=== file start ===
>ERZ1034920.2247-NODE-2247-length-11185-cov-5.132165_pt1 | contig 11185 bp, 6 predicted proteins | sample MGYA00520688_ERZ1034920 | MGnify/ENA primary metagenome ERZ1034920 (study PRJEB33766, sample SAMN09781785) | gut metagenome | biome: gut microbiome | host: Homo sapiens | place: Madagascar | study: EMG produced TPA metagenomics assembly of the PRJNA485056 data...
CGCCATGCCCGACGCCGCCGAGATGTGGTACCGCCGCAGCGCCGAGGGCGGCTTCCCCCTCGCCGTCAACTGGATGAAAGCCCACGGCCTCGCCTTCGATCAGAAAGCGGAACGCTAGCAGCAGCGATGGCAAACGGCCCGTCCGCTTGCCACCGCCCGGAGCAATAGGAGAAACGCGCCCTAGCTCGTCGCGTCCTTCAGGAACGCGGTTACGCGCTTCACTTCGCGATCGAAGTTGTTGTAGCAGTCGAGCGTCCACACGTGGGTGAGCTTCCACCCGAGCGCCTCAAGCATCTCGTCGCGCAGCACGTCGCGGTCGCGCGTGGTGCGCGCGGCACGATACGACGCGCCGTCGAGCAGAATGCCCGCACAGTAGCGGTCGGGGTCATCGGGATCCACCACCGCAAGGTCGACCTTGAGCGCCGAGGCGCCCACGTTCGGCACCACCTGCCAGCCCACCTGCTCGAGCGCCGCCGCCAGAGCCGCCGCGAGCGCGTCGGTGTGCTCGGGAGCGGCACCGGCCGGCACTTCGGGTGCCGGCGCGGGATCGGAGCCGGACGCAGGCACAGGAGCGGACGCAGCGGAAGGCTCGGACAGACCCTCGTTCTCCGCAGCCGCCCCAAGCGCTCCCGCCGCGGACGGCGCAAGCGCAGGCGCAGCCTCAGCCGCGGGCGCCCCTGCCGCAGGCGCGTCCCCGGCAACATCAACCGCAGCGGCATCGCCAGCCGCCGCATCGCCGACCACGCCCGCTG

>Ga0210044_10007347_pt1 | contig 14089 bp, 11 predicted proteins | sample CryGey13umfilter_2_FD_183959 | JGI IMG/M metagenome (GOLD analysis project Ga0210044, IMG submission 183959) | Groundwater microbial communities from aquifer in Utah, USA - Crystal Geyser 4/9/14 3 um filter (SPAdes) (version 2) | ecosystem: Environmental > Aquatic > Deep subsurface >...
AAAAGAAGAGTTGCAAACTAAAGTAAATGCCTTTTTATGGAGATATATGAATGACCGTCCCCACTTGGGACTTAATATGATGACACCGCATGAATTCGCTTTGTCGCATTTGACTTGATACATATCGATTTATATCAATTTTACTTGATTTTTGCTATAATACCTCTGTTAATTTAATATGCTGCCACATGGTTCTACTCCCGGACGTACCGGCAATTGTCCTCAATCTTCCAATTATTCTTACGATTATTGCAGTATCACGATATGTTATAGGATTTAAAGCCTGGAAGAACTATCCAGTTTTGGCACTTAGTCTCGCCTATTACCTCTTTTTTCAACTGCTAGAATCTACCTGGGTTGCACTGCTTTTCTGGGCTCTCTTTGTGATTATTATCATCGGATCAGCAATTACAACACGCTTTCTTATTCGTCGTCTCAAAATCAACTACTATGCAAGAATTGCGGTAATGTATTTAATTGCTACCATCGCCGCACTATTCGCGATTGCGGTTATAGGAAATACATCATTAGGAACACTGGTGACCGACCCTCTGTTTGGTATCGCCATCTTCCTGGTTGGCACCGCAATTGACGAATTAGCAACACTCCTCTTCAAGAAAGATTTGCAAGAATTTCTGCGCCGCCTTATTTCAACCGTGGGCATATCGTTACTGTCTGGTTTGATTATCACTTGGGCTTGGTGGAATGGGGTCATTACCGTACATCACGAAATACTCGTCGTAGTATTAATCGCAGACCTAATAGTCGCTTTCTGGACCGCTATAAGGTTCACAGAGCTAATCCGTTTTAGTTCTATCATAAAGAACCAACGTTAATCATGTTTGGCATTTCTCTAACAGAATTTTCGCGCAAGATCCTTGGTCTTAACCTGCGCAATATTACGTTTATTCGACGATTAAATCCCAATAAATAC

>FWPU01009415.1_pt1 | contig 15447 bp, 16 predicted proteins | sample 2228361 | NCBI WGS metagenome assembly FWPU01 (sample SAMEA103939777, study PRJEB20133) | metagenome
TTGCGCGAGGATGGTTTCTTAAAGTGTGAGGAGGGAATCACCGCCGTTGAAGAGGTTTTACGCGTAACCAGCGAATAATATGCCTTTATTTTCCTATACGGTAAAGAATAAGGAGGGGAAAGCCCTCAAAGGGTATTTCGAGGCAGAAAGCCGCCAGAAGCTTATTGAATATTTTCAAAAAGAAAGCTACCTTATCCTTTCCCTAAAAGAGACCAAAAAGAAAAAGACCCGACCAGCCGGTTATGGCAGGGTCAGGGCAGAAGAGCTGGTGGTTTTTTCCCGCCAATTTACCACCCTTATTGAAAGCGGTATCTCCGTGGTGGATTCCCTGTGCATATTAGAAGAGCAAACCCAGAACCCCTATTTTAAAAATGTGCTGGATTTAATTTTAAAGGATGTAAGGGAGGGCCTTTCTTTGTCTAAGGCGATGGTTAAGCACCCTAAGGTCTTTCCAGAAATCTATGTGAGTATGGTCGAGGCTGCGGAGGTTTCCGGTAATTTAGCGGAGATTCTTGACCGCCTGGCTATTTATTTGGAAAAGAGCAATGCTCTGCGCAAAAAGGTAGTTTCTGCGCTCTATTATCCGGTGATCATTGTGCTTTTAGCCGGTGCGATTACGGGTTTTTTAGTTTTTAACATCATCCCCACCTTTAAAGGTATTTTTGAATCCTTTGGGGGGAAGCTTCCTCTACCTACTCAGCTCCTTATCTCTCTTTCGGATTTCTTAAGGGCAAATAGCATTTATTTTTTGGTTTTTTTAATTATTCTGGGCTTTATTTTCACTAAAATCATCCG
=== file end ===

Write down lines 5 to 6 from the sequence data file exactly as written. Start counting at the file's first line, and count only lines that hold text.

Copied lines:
>FWPU01009415.1_pt1 | contig 15447 bp, 16 predicted proteins | sample 2228361 | NCBI WGS metagenome assembly FWPU01 (sample SAMEA103939777, study PRJEB20133) | metagenome
TTGCGCGAGGATGGTTTCTTAAAGTGTGAGGAGGGAATCACCGCCGTTGAAGAGGTTTTACGCGTAACCAGCGAATAATATGCCTTTATTTTCCTATACGGTAAAGAATAAGGAGGGGAAAGCCCTCAAAGGGTATTTCGAGGCAGAAAGCCGCCAGAAGCTTATTGAATATTTTCAAAAAGAAAGCTACCTTATCCTTTCCCTAAAAGAGACCAAAAAGAAAAAGACCCGACCAGCCGGTTATGGCAGGGTCAGGGCAGAAGAGCTGGTGGTTTTTTCCCGCCAATTTACCACCCTTATTGAAAGCGGTATCTCCGTGGTGGATTCCCTGTGCATATTAGAAGAGCAAACCCAGAACCCCTATTTTAAAAATGTGCTGGATTTAATTTTAAAGGATGTAAGGGAGGGCCTTTCTTTGTCTAAGGCGATGGTTAAGCACCCTAAGGTCTTTCCAGAAATCTATGTGAGTATGGTCGAGGCTGCGGAGGTTTCCGGTAATTTAGCGGAGATTCTTGACCGCCTGGCTATTTATTTGGAAAAGAGCAATGCTCTGCGCAAAAAGGTAGTTTCTGCGCTCTATTATCCGGTGATCATTGTGCTTTTAGCCGGTGCGATTACGGGTTTTTTAGTTTTTAACATCATCCCCACCTTTAAAGGTATTTTTGAATCCTTTGGGGGGAAGCTTCCTCTACCTACTCAGCTCCTTATCTCTCTTTCGGATTTCTTAAGGGCAAATAGCATTTATTTTTTGGTTTTTTTAATTATTCTGGGCTTTATTTTCACTAAAATCATCCG